As with individual defense, I don’t advocate that a community take a bunker mentality and make preparations for a Hizb’Allah style defense of
Medicine, Entertainment, & Education
Communities have a myriad of ways to provide for their own entertainment, without resorting to some canned cable-TV product. Also, communities can address the specialized knowledge problems—education and medicine, as well as gardening, and the theory of rhizome, by ensuring that these topics are covered in local school curriculums at all levels (public and private), by making these kinds of learning resources available via a community college, the local library, a lecture series, etc.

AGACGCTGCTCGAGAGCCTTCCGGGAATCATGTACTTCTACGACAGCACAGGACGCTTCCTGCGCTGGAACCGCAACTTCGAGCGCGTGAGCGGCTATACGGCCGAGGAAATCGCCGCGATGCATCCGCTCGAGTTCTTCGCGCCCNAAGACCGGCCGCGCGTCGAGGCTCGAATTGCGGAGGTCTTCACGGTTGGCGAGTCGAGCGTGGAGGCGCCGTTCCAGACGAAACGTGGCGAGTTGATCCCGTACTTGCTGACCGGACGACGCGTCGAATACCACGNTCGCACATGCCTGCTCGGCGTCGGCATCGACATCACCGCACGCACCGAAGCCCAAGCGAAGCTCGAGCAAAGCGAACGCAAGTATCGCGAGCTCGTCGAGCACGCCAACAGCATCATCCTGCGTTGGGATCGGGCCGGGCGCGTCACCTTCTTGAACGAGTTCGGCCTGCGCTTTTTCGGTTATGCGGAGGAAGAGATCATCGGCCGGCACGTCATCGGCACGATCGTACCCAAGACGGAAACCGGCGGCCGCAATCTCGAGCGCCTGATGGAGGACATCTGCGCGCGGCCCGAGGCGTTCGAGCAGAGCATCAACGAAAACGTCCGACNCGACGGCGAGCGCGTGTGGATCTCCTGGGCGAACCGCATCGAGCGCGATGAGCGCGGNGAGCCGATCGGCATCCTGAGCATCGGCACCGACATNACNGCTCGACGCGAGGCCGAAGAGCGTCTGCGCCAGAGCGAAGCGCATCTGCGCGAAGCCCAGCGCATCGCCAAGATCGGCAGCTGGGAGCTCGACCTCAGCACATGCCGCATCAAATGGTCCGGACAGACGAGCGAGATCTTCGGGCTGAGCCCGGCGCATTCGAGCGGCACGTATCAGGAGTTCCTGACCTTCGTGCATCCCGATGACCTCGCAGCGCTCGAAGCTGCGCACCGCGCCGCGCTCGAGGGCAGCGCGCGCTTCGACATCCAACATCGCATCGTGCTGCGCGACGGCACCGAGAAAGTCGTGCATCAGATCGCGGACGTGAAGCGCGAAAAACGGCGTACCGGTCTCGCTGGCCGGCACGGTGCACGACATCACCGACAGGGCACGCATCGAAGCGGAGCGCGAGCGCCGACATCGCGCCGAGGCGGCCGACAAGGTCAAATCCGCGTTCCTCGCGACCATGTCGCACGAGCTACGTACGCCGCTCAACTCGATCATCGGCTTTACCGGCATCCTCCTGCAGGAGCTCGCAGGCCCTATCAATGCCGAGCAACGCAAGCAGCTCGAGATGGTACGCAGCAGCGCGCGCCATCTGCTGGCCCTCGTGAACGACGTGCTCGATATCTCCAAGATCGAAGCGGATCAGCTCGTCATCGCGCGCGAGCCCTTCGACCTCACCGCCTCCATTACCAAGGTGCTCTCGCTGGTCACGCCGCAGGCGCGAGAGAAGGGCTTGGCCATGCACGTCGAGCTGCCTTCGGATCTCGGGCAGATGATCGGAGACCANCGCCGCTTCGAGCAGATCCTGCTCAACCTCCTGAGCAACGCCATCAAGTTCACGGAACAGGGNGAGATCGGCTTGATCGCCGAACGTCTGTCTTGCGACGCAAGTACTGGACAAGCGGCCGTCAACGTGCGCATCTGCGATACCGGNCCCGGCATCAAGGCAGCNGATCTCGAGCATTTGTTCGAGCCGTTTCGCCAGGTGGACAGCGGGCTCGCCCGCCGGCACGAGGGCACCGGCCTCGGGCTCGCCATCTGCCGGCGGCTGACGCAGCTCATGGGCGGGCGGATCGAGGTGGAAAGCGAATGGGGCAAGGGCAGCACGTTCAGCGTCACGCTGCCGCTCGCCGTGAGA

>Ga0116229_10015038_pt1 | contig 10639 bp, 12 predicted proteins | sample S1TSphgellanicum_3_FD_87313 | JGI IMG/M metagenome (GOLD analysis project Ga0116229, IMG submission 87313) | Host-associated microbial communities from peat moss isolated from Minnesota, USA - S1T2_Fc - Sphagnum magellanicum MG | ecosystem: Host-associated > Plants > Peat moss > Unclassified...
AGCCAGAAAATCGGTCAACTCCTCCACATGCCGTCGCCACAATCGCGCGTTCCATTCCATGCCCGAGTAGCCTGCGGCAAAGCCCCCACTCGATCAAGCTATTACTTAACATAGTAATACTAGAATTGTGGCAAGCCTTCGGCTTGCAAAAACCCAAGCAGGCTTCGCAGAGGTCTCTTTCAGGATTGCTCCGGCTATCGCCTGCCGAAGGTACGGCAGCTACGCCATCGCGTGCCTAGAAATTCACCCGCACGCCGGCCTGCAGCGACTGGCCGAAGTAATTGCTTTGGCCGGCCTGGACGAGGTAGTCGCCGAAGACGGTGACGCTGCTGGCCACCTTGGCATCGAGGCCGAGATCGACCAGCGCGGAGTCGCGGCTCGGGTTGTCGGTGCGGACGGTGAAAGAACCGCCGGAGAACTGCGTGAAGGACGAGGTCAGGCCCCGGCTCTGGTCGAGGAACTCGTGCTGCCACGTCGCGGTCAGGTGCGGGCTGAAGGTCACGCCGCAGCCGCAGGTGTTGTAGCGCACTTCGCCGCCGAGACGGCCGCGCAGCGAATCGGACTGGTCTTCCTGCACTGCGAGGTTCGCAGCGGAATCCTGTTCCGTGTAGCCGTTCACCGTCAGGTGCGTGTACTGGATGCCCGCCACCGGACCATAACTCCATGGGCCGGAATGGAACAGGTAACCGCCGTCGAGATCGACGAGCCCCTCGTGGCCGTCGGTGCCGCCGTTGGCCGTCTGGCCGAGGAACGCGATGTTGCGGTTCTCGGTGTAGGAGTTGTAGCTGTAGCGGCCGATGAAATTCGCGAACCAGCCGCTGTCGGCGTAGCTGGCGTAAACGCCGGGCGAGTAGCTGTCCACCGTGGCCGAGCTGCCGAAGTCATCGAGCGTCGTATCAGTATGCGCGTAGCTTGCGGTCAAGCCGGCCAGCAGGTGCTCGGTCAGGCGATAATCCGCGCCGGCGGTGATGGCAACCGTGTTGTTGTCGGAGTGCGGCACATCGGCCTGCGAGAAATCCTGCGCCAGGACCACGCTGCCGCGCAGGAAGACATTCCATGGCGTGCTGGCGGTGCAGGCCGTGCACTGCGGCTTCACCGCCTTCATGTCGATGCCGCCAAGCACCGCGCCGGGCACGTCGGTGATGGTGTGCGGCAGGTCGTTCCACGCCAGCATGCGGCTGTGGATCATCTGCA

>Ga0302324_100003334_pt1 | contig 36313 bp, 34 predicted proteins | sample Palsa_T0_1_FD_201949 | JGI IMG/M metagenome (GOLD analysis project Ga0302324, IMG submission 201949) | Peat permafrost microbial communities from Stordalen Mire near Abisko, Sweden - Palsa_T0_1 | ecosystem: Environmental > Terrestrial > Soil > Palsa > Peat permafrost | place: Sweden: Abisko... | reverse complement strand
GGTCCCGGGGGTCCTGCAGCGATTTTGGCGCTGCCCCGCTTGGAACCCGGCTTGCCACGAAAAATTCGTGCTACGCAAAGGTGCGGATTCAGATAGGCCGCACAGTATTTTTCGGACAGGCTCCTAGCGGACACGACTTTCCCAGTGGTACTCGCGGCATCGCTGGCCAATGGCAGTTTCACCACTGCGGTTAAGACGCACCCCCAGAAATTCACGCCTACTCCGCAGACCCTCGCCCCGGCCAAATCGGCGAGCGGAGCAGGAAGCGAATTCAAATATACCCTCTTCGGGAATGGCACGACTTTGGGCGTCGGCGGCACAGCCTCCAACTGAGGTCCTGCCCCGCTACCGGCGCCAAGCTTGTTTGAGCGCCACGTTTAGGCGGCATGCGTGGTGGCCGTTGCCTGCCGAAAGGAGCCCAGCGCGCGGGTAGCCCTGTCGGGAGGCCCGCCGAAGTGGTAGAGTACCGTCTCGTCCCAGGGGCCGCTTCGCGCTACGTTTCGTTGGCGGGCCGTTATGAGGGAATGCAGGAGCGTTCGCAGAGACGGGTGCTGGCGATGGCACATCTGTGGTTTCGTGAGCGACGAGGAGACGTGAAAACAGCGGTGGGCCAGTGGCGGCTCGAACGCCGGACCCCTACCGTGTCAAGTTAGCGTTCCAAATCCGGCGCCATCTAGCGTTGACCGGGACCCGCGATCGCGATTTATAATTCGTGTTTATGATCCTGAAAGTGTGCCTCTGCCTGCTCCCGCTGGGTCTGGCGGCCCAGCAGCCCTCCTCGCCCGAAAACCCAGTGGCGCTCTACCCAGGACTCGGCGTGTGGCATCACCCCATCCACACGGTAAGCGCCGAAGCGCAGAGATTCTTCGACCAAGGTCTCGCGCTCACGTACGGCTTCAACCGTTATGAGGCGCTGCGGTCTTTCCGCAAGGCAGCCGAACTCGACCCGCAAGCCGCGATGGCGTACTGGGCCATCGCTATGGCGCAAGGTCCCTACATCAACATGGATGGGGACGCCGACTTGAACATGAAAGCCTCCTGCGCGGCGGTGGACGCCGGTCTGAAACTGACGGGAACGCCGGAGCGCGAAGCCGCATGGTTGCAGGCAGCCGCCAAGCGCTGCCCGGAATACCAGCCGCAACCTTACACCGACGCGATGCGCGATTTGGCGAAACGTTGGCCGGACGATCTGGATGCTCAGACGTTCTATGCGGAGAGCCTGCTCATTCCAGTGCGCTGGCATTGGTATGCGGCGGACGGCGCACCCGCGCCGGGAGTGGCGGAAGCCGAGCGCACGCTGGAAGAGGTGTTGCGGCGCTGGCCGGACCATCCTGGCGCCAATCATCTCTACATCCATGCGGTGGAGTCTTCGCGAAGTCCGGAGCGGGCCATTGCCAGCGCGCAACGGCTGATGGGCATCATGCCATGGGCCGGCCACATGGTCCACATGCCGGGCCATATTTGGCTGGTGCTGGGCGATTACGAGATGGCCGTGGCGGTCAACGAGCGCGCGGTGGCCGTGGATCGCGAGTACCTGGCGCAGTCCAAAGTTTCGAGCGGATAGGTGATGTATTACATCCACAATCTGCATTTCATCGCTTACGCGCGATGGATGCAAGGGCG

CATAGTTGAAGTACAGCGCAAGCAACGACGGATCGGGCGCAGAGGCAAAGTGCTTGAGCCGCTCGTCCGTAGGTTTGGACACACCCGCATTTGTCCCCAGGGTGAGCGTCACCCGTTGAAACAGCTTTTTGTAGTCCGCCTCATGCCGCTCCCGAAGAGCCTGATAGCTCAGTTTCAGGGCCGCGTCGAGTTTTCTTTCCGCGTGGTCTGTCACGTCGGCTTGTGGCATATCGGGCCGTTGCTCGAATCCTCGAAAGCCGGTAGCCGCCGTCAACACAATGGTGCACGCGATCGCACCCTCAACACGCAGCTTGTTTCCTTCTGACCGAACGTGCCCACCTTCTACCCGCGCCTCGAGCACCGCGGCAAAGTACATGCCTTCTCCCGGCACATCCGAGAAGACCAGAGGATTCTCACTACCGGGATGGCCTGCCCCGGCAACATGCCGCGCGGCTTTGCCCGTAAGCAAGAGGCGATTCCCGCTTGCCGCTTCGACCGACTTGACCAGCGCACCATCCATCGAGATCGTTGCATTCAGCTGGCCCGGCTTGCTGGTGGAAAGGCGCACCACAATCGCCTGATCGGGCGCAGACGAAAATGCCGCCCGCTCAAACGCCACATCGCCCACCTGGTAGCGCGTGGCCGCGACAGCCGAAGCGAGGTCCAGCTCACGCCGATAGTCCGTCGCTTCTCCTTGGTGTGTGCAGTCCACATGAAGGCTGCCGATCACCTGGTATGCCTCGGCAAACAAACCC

Exchange, Information Processing, and Interaction Beyond the Local Community
The possibilities here are numerous, and I'll just name a few possibilities for consideration: Community currency, community paper or blog, community development micro-loans, sponsoring seasonal fairs or festivals, etc. This is an area ripe for innovation and the sharing of best-practices...for additional ideas, see "Going Local" by Michael Schuman.
Practical Considerations in Implementing Rhizome at the Community Level
Just as with implementing rhizome at the individual level, rhizome is not an all-or-nothing proposition for communities. Any step that makes it easier for individuals to move toward rhizome is beneficial. Every community’s situation is different, and the number of ways to combine just the few suggestions provided here is nearly limitless. Customize, come up with new solutions, adapt or reject these ideas as you see fit, and share what works (best practices) and what doesn't with the world in an open-source manner—but more than anything else, think about how to bring your community closer to rhizome, and then act.